Edgerunners Has Breathed New Life Into Cyberpunk 2077

I spent my entire weekend playing Cyberpunk 2077. No, I’m not seriously ill, nor am I being held hostage in a basement by CD Projekt Red, it’s because I wanted to. My return is due to a perfect storm of myriad factors that have come to present the maligned RPG in a new light.

The next-gen update makes the game not only playable on current-gen consoles, but rather gorgeous, and a selection of patches have added a bunch of new content while eliminating the most irksome bugs. It’s still pretty ropey, but this is an experience that can now stand alongside other stellar entries in the genre as one worth playing.

Such renewed interest is also thanks to Edgerunners. Studio Trigger’s anime adaptation arrived on Netflix last week to critical acclaim. Its stunning final act aside, I wasn’t especially glowing in my review, but it brought Night City and its atmosphere to life in ways that not even the game quite managed. It felt warm, familiar, and ripe with potential that I was keen to delve back into. So here I am, 14 hours into a new playthrough with no signs of stopping.

I’m not alone either. This cross-media synergy has seen Steam hit 85,000 concurrent players at the time of writing, surpassing the record established at launch in the midst of all the unparalleled hype and controversy. New players, returning ones, and those who likely fell in love with Edgerunners and want to see more from this world have signed up hoping to lose themselves, and CD Projekt Red could have desperately used such a draw two years ago. Imagine if 2077 launched with more than just broken console versions, but an animated side story, additional literature, and reasons to care about its fictional universe.

Coming from Mike Pondsmith’s tabletop vision, Cyberpunk 2077 has always had the potential to tell stories outside the blockbuster game, if anything that sort of outlook has been actively encouraged. V is one person in the wider landscape, and the fact their own narrative involves the likes of Arasaka, Militech, and Silverhand makes them one of the bigger fish in the pond. Yet she isn’t even mentioned in Edgerunners, and only certain events from the game are glimpsed on screen or play a role in the unfolding plot.

That’s amazing, and speaks to the potential depth of Night City and how it doesn’t need to depend on what came before to shine on its own terms. Star Wars can’t even achieve that, and it’s been around for almost half a century. Edgerunners doesn’t need the presence of Cyberpunk 2077 to exist, and I wager loads of people watched the show and became aware of its inspiration for the very first time. They picked up the game, and like me, have found a lot to love amidst its glitch-ridden streets. It isn’t perfect, but Night City remains one of the most well realised and atmospheric open worlds gaming has dished out in recent years.

If that weren’t true we wouldn’t be so enamoured with Edgerunners. Even as the credits rolled I couldn’t help but think of more stories this universe is capable of telling. Phantom Liberty will bring a new tale with existing personalities, but otherwise I think the rocky launch might have neutered any cross-media potential before it has even begun. CD Projekt Red is already moving onto The Witcher 4, and Studio Trigger has its own projects, and part of me would have loved to have seen a different reality where so much didn’t go so wrong.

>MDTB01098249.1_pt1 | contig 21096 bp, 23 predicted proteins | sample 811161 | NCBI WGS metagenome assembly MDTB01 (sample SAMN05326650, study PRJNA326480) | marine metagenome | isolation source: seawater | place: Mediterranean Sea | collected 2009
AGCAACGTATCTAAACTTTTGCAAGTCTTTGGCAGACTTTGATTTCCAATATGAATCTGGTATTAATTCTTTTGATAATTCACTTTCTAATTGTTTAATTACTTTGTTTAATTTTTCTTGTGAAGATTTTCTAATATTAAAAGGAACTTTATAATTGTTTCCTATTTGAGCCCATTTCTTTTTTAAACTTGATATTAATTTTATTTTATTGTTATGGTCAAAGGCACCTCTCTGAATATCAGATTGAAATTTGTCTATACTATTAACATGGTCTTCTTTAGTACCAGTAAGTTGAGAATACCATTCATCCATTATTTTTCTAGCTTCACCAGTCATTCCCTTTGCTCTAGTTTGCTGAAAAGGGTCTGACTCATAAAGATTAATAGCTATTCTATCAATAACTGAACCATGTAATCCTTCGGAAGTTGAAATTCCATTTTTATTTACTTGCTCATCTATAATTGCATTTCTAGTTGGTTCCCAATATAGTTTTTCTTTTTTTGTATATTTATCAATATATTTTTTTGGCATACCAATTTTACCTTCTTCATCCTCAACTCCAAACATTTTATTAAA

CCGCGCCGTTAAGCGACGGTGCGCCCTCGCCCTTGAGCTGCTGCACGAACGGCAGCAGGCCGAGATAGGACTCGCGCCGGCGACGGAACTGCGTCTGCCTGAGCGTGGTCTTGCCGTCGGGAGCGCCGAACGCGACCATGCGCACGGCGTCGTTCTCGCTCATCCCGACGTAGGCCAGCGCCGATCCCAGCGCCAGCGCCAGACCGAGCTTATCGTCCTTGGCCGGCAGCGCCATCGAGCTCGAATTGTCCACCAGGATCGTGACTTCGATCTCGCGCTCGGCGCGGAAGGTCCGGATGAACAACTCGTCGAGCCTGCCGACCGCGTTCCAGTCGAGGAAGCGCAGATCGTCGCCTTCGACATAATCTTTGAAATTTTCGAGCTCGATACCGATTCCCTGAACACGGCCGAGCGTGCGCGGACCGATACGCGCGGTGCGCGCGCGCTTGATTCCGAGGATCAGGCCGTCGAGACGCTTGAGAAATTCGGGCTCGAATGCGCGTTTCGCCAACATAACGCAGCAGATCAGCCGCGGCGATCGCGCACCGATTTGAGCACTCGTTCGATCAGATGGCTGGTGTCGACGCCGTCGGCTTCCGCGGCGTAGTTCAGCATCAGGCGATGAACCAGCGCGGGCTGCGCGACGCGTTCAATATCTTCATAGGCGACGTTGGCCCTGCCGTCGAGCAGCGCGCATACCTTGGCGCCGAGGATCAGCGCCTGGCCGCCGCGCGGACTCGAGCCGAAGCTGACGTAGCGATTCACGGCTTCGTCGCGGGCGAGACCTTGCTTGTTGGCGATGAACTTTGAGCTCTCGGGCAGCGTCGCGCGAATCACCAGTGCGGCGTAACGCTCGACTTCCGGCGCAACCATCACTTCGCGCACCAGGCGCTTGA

2077 could have ruled the world, and Edgerunners alongside it, but instead we are seeing this full potential realised long after the curtain has fallen. Yet part of me doesn’t think it’s too late for thousands to fall in love with it all. The launch was an unbridled mess, there is no denying that. The marketing machine spent months lying to us all with overblown gameplay demos and extravagant trailers, all while the actual development team was struggling to cobble a game together that wasn’t even close to ready even after several high-profile delays. Now, almost two years later, it hasn’t reached those initial expectations, and it never will, but that doesn’t weaken my admiration for Night City and those who call it home.

Now I’m replaying the game for the first time since I reviewed it (and not on an ultra-powerful PC), I can view it all from a new light, and gain a more nuanced understanding of how the public is consuming this game on such contentious terms. It will always be a letdown, but there remains ample worth to be mined from a game that was faced with an impossible task in the first place. The fact we are now able to reclaim some of that lingering enjoyment, even if its through the residual love of a Netflix show deliberately removed from everything else, is arguably the best we could have hoped for. CD Projekt Red is well aware of this connection too, with a huge update being released days before Edgerunners' debut that featured new weapons, quests, music, and additions to the world that reflect the anime’s narrative.

I know I enjoyed Cyberpunk 2077 more than most, and have come to appreciate the lighter and more honest tone its creators have taken in response to their downfall. It’s better than ever, yet will never be the game I always wanted it to be. But to know that the potential of telling stories across this world without compromise is being embraced regardless of the medium gives me hope for the future, and that fans are being given the freedom to fall in love with it for the right reasons. If you need me, I’ll be living it up in Night City.

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